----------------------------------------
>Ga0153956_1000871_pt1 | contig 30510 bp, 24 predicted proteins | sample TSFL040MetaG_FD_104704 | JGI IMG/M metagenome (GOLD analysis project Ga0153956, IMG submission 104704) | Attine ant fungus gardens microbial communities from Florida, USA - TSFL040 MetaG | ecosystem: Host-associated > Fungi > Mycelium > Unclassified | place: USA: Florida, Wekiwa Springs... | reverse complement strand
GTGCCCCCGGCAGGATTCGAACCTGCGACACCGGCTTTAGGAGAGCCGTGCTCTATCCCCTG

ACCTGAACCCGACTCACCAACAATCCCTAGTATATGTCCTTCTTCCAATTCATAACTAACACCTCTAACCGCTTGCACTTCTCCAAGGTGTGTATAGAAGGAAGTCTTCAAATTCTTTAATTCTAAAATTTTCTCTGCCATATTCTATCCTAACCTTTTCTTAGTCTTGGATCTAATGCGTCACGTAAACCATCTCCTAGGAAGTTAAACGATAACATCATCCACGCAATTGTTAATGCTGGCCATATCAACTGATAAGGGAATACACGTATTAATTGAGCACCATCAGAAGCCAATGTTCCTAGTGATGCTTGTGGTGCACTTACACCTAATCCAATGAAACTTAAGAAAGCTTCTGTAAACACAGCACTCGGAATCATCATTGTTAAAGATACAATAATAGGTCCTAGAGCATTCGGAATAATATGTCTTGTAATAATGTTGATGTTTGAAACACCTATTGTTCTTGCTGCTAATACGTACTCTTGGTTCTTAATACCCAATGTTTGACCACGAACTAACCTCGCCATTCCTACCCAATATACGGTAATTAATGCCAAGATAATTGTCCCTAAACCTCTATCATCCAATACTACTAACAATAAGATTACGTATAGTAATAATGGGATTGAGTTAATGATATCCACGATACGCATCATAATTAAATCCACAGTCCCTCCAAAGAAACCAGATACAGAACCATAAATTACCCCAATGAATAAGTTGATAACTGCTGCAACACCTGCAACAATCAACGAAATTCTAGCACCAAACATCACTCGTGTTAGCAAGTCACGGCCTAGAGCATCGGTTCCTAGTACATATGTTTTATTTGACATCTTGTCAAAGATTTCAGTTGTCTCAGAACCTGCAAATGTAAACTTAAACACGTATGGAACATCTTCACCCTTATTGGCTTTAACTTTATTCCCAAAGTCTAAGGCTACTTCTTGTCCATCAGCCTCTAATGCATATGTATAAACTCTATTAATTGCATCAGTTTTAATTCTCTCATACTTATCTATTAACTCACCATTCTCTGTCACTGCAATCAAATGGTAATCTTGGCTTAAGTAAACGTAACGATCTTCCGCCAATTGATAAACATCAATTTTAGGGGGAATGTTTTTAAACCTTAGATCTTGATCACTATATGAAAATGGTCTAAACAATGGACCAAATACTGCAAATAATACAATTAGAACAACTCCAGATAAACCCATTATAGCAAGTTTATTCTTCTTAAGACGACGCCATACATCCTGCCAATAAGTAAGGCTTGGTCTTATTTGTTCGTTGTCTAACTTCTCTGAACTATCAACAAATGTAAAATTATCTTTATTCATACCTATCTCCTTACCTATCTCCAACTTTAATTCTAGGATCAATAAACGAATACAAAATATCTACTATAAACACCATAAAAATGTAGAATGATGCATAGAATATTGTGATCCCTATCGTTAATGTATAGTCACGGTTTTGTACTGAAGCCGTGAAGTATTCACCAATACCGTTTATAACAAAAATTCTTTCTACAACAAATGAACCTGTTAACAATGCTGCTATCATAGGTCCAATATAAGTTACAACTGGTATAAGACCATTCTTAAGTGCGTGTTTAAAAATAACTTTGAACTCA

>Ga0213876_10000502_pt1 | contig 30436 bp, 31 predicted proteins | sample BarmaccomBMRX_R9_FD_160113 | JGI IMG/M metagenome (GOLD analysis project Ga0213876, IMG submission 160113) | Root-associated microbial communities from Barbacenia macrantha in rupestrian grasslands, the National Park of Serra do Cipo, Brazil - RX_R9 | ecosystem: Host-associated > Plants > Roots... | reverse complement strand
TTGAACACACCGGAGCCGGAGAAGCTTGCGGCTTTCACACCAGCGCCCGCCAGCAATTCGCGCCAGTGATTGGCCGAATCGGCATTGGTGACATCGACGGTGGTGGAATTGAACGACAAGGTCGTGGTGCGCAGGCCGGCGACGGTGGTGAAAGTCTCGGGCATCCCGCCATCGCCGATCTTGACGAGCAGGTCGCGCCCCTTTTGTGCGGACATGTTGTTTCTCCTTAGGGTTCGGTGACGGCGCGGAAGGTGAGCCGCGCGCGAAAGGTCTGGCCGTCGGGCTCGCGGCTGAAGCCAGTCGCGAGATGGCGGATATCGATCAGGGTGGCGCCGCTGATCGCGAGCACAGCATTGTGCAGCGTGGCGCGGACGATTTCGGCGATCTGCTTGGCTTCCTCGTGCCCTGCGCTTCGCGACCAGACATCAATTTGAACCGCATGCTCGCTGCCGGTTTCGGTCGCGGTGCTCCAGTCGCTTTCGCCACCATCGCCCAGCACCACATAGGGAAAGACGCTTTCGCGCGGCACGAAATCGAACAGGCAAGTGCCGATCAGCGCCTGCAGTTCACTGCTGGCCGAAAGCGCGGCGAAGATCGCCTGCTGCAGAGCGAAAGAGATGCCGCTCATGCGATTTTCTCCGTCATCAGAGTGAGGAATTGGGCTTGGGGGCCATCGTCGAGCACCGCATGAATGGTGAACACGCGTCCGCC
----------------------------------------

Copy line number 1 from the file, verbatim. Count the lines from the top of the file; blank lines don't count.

>Ga0153956_1000871_pt1 | contig 30510 bp, 24 predicted proteins | sample TSFL040MetaG_FD_104704 | JGI IMG/M metagenome (GOLD analysis project Ga0153956, IMG submission 104704) | Attine ant fungus gardens microbial communities from Florida, USA - TSFL040 MetaG | ecosystem: Host-associated > Fungi > Mycelium > Unclassified | place: USA: Florida, Wekiwa Springs... | reverse complement strand